That is why we are saying: 'NO F-35s and YES to Kyoto
Billions of dollars for F-35 fighter-jets are supposed to make Canadians more secure? This, as our country’s democratic traditions and commitment to fundamental human rights are eroded?
It is not just our financial security that would be undermined by the F-35 purchase. Few people take into consideration the ecological damage caused by F-35s. Their fuel consumption would be comparable to that of other bombers, about as much in one hour as the average car would consume in two years.
With the money saved by getting out of the F-35 purchase, we could afford a whole range of great programs, such as affordable housing, renewable energy, affordable daycare, grants for post-secondary education and more.
Beyond spending, we need to change how we think about security. True security includes supporting the only binding international climate agreement the world has, the Kyoto accord. We must reverse the Harper decision to withdraw from the accord by December, 2012. Of course the accord is not perfect, but killing it is about as dumb as bombing some nation because it too, is not perfect.
Please join the Canadian Voice of Women for Peace is saying no to F-35s and yes to Kyoto!
Sincerely, Jan Slakov, 135 Deer Park Rd. Salt Spring Island, BC V8K 1P5 (250) 537-5251
Spending billions of dollars on F-35 military planes is a spectacularly egregious example of the misplaced priorities of our current government, says the Canadian Voice of Women for Peace, VOW. The group feels it is important to speak out in coordination with the Rideau Institute’s “Be heard on March third” day of action.
“Those billions of dollars could provide real security, by supporting programs for affordable housing and daycare, home care, renewable energy, foreign aid and much more. Instead, the Harper government wants to sign us into a contract with Lockheed Martin for planes that are not even well-suited to our military’s particular needs” says co-chair, Lyn Adamson. “The F-35s are a “poster child” for so-called “security” spending that actually makes us less secure. Solely from a financial perspective, this deal should be shelved because we know now that previous cost overruns are just a shadow of things to come. And thanks, in part, to Wikileaks and the work of one of our board members, we learn that the projected cost for the planes does not even include engines!”
We need to rethink what true security means. We could start by checking out how things work in Norway, the country selected by the UN as the best place to live on earth. This is what award-winning journalist Ann Jones decided to do thanks to a Fulbright scholarship. She points out that gender equality and human welfare go hand in hand; where women’s rights are respected you can expect improved living conditions for everyone. Indeed, in the Scandinavian countries where people have access to excellent day care, government-funded health and home care and pay equity, citizens enjoy a “good life” in many areas, from pedestrian and cyclist safety to crime rates.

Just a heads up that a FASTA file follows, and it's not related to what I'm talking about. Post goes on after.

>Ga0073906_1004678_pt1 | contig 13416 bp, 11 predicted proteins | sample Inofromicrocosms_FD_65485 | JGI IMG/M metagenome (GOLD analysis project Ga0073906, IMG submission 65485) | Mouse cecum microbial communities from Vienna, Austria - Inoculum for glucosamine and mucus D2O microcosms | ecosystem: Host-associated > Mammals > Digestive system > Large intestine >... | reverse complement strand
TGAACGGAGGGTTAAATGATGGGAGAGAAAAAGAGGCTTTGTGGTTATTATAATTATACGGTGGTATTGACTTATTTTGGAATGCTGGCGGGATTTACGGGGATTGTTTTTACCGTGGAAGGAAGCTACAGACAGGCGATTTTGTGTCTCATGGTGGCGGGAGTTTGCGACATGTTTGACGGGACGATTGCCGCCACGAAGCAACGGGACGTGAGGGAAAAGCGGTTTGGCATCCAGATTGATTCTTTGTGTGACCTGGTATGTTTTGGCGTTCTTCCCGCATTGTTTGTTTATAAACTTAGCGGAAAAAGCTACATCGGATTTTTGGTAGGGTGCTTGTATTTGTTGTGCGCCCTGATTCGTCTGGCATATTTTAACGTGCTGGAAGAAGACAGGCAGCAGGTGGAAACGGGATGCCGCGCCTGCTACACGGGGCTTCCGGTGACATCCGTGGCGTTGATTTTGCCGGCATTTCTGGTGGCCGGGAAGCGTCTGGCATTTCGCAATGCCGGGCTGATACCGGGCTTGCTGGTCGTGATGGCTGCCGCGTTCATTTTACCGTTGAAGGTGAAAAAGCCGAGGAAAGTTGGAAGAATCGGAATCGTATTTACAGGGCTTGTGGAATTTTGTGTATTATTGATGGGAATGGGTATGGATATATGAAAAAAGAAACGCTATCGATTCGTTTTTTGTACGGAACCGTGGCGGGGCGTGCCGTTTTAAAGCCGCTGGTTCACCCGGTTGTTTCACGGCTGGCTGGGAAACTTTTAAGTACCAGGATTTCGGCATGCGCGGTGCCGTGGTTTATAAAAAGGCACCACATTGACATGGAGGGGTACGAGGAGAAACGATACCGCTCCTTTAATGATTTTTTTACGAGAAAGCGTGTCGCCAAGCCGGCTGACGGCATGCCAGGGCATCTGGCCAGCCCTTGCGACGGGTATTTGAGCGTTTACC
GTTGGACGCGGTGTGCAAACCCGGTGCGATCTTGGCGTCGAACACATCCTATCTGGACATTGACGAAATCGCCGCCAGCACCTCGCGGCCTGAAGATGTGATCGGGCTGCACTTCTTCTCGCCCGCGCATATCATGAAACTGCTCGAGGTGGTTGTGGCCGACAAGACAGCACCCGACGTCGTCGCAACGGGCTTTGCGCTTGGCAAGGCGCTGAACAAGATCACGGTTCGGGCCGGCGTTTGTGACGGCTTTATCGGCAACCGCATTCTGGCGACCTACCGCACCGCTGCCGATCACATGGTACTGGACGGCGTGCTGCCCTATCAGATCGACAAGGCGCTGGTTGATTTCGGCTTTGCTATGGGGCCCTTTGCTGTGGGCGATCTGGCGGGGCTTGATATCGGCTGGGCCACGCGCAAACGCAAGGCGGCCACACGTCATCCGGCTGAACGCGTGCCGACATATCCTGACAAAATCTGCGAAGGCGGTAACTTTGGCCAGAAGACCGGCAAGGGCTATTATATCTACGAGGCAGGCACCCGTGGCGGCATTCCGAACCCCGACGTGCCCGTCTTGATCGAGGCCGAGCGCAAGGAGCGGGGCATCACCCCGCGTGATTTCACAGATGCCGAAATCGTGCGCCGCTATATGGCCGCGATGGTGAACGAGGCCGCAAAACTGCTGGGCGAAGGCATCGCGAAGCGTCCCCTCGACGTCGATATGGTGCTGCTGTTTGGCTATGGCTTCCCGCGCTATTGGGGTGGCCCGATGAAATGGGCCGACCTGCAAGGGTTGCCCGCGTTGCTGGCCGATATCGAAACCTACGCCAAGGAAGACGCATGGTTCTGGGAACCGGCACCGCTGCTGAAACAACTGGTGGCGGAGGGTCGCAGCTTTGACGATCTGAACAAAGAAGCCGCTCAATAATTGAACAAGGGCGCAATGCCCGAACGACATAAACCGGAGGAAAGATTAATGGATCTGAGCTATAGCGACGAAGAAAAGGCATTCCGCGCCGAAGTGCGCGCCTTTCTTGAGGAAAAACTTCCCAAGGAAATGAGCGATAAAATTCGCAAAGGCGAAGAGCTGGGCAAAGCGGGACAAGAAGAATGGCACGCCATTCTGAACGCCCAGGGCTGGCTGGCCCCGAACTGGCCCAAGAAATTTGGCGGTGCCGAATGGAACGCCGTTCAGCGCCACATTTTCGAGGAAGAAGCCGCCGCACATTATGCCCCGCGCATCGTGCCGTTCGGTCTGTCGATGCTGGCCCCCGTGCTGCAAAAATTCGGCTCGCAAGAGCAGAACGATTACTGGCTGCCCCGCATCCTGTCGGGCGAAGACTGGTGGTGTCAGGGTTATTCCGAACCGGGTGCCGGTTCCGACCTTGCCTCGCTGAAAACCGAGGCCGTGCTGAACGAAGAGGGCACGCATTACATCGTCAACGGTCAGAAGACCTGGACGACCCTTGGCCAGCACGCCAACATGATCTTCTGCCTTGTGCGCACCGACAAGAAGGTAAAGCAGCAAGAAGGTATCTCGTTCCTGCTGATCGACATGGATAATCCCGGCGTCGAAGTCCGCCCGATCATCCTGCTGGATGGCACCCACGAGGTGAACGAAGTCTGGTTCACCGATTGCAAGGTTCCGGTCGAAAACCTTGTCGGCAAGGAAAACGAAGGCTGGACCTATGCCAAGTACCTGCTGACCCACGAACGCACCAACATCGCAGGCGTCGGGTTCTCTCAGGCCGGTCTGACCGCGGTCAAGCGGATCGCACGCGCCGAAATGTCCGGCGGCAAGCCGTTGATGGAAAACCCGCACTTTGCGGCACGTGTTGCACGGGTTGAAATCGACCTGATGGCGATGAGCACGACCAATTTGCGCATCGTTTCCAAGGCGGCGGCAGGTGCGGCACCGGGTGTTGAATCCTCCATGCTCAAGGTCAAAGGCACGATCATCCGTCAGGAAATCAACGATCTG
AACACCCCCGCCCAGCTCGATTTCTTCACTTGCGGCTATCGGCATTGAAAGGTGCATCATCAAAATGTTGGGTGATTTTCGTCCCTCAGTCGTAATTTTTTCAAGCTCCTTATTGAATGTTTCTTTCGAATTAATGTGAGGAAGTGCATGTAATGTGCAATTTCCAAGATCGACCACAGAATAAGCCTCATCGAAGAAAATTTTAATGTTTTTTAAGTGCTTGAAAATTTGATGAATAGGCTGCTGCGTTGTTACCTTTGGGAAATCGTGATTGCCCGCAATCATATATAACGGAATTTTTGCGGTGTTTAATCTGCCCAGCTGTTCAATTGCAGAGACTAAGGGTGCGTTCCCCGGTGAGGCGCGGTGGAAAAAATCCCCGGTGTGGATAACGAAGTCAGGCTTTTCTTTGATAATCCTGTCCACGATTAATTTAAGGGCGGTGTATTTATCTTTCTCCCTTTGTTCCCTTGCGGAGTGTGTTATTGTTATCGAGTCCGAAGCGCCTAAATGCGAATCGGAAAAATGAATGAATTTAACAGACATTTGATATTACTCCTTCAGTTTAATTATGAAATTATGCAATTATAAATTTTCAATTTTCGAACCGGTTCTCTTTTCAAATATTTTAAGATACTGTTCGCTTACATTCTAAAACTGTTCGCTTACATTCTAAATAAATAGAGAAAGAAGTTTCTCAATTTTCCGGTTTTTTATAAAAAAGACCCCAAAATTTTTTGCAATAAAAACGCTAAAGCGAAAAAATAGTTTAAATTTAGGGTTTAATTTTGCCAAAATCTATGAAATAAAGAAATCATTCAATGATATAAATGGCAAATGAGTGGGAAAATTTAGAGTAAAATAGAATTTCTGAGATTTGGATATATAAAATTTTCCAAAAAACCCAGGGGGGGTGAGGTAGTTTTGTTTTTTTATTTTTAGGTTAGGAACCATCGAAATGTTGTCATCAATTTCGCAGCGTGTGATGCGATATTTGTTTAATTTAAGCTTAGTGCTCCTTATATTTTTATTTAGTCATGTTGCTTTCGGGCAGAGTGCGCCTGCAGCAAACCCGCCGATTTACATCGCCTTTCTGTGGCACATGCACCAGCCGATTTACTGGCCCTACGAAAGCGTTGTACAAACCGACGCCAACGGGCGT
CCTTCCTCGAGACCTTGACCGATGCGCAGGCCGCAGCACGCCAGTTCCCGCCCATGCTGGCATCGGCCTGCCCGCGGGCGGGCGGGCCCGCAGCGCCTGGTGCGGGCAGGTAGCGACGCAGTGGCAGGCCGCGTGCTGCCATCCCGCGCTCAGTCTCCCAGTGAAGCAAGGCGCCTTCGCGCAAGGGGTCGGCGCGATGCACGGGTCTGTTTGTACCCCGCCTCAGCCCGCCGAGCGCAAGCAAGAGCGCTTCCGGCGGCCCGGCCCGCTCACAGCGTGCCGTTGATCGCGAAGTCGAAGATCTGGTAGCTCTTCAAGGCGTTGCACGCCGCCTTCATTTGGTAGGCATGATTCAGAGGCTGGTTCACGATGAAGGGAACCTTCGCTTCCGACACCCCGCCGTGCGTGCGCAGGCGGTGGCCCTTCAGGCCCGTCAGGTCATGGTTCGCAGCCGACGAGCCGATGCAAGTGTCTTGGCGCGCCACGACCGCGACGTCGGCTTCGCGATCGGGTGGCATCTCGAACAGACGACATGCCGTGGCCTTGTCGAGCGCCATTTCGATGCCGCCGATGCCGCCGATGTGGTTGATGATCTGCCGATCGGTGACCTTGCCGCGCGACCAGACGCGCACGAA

Let’s look beyond what we can learn from statistics. Last summer the worst act of terrorism in Norway’s history took place. Among the dead was a Kurdish refugee student from Iraq, Bano Rashid. At her Muslim-Christian funeral one of her friends, Ayesha, spoke these words: “This will make us more tolerant, bring us together, make Norway a safer place for people to come too,”
This is the foundation of true security – caring for each other and not indulging in vengeance. This is what we want for our country too.
We want our government to restore its respect for fundamental human rights. We must not condone torture in any way and stop the human rights violations associated with security certificate detentions. And we must respect international law (such as laws regarding child soldiers and refugees).
“As a peace organization, VOW looks for ways to prevent war and promote justice. It has been said that all war represents a failure of diplomacy. So we were shocked that the Harper government would purposefully sabotage diplomacy in last December’s climate negotiations in Durban, South Africa”, explains Adamson. While the Kyoto accord is not perfect, it is the only international binding climate action treaty we have. If our government follows through on its stated intention to withdraw from the treaty, we will be the first country in the world to do so. Given the threat to our security now but especially for future generations, undermining the Kyoto protocol in this way is truly abhorrent. That is why we are saying: ‘NO F-35s and YES to Kyoto’.”